If you’ve ever tried to approach your boss for a raise, you know how your tongue can turn to cotton in your mouth and your pounding heart can drown out the once-rational thoughts in your head.
That’s why it helps to spend a few days before the conversation rehearsing exactly what you’re going to say with a trusted friend or colleague.
Unfortunately, preparing for a salary negotiation is hardly so simple. There’s another, considerably harder step that can boost your chances of success.
Business Insider recently sat down with Daniel Shapiro, founder and director of the Harvard International Negotiation Program, and author of “Negotiating the Nonnegotiable.” He told us that it can be incredibly helpful to play the role of your boss while your friend or colleague plays you.
“Really emotionally take on that role,” Shapiro said. “How are you feeling? Do you feel attacked? Do you feel defensive? Do you feel like this idiot did no preparation in terms of coming in and asking you for the raise?”
Once you take on the boss’s thoughts and emotions, Shapiro said you can further tailor your strategy (as the employee, in real life) “so that the boss can most effectively hear what you’re saying.”
Shapiro remembered using a similar strategy to help an acquaintance with his upcoming performance review. The man’s boss could be harsh and in years past, he had left the reviews nearly in tears.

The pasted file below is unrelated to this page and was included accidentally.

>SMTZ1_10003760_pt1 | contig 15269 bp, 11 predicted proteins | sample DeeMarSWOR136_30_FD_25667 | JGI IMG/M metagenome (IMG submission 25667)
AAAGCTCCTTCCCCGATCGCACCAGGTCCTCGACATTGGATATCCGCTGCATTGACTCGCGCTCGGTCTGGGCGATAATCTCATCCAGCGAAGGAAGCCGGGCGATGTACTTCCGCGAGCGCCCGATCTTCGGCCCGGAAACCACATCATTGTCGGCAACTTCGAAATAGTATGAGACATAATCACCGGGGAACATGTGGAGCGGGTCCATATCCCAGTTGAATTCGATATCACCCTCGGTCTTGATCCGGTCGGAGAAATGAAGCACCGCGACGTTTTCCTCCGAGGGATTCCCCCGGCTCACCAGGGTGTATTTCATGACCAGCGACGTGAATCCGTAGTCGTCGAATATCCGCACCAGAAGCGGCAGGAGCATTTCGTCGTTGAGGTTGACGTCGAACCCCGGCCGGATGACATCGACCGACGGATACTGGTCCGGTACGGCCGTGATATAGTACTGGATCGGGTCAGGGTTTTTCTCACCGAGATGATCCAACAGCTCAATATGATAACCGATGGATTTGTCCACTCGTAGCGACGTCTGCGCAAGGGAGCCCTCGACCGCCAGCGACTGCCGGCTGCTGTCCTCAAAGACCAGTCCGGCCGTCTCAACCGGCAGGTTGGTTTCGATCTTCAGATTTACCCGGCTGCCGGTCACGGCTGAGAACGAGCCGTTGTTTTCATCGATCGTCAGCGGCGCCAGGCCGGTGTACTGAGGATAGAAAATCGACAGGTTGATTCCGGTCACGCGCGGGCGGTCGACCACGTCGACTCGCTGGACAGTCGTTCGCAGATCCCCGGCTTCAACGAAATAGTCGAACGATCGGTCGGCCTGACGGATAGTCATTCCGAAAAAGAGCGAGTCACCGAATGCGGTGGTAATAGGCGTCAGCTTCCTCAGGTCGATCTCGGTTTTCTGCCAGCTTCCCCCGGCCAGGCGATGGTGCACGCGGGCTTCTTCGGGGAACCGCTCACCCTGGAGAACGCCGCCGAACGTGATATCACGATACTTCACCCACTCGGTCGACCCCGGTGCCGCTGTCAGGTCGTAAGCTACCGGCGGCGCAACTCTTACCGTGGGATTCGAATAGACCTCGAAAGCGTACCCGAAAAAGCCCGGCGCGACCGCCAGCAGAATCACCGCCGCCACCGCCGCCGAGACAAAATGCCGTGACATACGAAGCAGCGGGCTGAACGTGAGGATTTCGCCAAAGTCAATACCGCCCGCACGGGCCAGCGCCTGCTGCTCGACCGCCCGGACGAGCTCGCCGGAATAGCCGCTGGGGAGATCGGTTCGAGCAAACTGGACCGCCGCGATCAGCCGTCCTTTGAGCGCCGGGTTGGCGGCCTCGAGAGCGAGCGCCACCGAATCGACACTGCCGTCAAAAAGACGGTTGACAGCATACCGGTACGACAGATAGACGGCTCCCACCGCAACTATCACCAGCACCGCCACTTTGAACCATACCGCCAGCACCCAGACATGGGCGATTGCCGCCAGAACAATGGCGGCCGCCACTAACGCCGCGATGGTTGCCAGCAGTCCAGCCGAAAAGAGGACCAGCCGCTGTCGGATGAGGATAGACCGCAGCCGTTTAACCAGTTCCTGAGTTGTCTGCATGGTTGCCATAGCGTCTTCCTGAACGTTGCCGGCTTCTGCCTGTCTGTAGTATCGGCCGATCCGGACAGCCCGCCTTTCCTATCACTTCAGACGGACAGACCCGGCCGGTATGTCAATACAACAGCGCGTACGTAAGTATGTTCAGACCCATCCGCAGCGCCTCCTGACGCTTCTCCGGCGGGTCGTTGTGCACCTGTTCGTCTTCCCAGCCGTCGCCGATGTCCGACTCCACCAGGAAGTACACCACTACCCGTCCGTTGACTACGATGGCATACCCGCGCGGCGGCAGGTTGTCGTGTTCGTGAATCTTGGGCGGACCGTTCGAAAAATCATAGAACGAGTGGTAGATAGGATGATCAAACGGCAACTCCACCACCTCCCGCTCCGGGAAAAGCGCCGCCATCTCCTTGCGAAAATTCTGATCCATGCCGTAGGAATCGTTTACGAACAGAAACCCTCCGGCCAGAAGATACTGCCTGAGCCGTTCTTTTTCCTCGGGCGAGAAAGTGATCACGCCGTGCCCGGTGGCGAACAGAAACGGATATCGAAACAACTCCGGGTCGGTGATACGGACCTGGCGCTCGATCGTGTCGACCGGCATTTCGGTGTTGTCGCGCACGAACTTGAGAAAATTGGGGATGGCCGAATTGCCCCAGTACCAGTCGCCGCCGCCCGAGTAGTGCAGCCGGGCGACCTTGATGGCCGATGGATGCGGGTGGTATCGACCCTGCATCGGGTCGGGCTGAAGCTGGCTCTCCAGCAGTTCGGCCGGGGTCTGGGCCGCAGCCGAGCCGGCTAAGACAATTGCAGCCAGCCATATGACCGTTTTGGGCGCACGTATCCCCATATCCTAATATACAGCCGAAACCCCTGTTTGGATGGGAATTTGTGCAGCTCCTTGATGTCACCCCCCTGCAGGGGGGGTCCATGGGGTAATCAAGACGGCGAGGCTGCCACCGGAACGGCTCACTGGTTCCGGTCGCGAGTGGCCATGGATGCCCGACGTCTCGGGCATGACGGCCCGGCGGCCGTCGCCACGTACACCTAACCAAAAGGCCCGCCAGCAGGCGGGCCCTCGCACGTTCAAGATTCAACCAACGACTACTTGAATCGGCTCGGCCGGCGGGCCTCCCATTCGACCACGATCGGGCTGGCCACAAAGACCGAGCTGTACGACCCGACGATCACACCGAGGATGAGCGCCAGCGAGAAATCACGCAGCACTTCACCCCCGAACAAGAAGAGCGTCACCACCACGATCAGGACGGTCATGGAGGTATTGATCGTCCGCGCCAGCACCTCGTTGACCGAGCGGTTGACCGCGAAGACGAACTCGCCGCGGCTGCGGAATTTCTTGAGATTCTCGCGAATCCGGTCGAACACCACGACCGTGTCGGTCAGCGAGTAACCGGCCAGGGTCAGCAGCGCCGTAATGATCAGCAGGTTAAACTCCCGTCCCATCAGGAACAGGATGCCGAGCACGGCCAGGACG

Shapiro encouraged the man to appreciate his boss and build some rapport by seeing the interaction from his boss’s perspective. As it turned out, the boss was reviewing 40 people on the floor.
“Imagine what that must feel like to be sitting in that seat, being the demon, the devil to 40 different people,” Shapiro remembers telling the man.
Sure enough, when the man walked into his review, he told his boss he’d been thinking about how difficult it must be to evaluate 40 people in a row. His boss agreed — and the review went more smoothly than ever before.
“Your boss isn’t just a little robot, a machine that’s going to press yes or no,” Shapiro said. “Your boss has feelings; your boss has institutional constraints.”
Whether you’re heading into your annual review or a salary negotiation, Shapiro said “the more you can understand what those [feelings and constraints] are, the more power you have as a negotiator.”
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